25 Sep 2023 10:45 AM GMT
While setting aside a preventive detention order made by the State for detention of a lawyer in connection with smuggling under the Conservation of Foreign Exchange and Prevention of Smuggling Activities Act 1974, the Madras High Court noted that the live and proximate link between grounds of detention and purpose of detention had snapped. Justice M Sundar and Justice R...
While setting aside a preventive detention order made by the State for detention of a lawyer in connection with smuggling under the Conservation of Foreign Exchange and Prevention of Smuggling Activities Act 1974, the Madras High Court noted that the live and proximate link between grounds of detention and purpose of detention had snapped.
Justice M Sundar and Justice R Sakthivel noted that while the proposal was made by the Sponsoring Authority on November 6, 2010, the detention order was made by the Detaining Authority only on December 30, 2010, after nearly eight weeks. Thus, relying on the Supreme Court ruling in Sushanta Kumar Banik Vs. State of Tripura & others, the court observed that the live and proximate link had snapped.
“In the case on hand, from the tabulation supra, more particularly S.Nos.4 and 7 thereat, we have no hesitation in saying that Banik's principle applies, impugned preventive detention order is vitiated as 'live and proximate link' between the grounds of detention and purpose of detention has snapped,” the court observed.
The petitioner contended that though the preventive detention order was based on the statements given by two importers in 2010, these importers were not detained and that the order was an attempt to interfere with the professional work of the petitioner, who is a practicing lawyer.
Senior Advocate Abdul Hameed, appearing for the petitioner, also argued that in the Detention order, the authority had recorded that the anticipatory bail petition was pending whereas the same was already dismissed on the date of the detention order. Thus, it was argued that the subjective satisfaction was impaired. It was also contended that there was a delay in considering the representation of the petitioner.
Though the Additional Public Prosecutor argued that as per Section 5 of COFEPOSA Act, the grounds were not severable, the court noted that for the section to kick in, the detention order should have been made at least on two grounds.
“In other words, preventive detention order should have been made on atleast two out of five grounds, for Section 5-A of COFEPOSA Act to be attracted. In the case on hand, paragraph No.5 of grounds of impugned preventive detention order (extracted and reproduced supra and alluded to supra) makes it clear that impugned preventive detention order has been made only on one ground and therefore, Section 5-A of COFEPOSA Act does not apply,” the court observed.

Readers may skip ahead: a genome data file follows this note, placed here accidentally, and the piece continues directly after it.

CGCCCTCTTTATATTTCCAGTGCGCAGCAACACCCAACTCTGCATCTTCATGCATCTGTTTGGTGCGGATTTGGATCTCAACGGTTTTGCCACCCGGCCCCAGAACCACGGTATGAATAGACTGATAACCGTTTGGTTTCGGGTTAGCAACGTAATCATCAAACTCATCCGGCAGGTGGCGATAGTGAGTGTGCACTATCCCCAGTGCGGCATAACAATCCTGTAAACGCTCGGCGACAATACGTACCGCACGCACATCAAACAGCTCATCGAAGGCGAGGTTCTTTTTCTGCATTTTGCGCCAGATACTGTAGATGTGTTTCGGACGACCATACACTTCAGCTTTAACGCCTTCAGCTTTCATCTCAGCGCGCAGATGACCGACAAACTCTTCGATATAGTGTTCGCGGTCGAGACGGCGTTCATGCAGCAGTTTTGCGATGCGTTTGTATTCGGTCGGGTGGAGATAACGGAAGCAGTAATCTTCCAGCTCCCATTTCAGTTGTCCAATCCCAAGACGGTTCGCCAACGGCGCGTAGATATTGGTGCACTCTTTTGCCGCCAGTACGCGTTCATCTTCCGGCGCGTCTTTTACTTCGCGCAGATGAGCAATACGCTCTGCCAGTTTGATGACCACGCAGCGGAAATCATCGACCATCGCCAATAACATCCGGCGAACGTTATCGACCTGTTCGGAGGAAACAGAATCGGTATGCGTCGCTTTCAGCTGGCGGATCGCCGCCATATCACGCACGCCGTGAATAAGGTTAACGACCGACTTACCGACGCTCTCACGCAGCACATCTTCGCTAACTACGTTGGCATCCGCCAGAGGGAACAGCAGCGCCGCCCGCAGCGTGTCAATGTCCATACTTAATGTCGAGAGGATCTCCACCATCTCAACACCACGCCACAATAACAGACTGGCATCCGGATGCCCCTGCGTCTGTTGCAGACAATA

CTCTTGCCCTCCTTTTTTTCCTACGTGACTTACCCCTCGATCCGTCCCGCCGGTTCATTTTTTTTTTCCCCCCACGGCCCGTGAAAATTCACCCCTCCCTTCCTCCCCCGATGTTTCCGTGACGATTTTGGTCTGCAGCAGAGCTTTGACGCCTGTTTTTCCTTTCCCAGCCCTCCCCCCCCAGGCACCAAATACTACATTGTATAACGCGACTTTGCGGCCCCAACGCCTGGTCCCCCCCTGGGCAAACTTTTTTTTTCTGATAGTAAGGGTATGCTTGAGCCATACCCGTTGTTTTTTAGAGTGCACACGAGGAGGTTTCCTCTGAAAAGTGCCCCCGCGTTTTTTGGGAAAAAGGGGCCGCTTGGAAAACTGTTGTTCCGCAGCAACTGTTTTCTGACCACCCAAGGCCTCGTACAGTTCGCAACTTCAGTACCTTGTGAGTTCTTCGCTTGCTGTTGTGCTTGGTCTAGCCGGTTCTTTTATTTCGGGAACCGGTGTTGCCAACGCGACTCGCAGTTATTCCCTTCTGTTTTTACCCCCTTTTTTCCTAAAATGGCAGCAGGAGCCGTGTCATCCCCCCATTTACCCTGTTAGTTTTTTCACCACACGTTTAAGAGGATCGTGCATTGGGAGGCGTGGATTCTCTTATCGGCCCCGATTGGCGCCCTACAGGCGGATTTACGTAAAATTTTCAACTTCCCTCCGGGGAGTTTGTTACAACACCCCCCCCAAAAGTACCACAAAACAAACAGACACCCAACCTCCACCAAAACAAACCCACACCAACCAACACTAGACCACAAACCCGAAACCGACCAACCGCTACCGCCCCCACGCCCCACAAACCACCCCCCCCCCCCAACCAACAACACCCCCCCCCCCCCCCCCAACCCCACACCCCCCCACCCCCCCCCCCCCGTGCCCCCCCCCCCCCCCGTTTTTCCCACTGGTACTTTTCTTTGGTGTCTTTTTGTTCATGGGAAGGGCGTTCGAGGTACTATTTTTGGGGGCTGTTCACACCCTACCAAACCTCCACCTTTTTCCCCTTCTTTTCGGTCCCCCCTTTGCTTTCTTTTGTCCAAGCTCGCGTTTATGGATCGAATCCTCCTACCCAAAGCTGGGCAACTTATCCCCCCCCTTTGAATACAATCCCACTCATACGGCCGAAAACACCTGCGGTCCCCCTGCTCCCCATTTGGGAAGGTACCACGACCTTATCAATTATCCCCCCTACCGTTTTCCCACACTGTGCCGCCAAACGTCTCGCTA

With respect to delay in considering representation, the court noted that though the representation was made on June 24, 2023, there were unexplained lapses while considering the representation. Emphasising that considering the representation against preventive detention order was sacrosanct to the constitutional safeguards, the court added that violation of these safeguards vitiated the detention order.
“These leaps i.e., unexplained leaps are good enough to say that there has been delay in considering the representation sent qua impugned preventive detention order. Considering the representation qua any preventive detention order is a sanctus/sacrosanct constitutional safeguard ingrained in Article 22(5) of Constitution of India and violation of the same leads to vitiation of the impugned preventive detention order, leaving it liable for being dislodged in a habeas legal drill,” the court said.
This respect to non-application of mind, the court accepted the petitioner’s submission that the detaining authority had proceeded on the basis that the anticipatory bail petition was pending while it had already been dismissed.
Thus, holding that the preventive detention order had been vitiated, the court allowed the habeas corpus petition and directed the petitioner to be released.
Counsel for Petitioner: Mr.Abdul Hameed Senior counsel for Mr.S.Elambharathi
Counsel for Respondent: Mr.A.Gokulakrishnan Additional Public Prosecutor for R1 & R3 Mr.R.Rajesh Vivekanantham, Deputy Solicitor General of India assisted by Mr.E.Raj Thilak Additional Public Prosecutor for R2
Citation: 2023 LiveLaw (Mad) 278
Case Title: S Zahir Hussain v The State and Others
Case No: HCP No. 1333 of 2023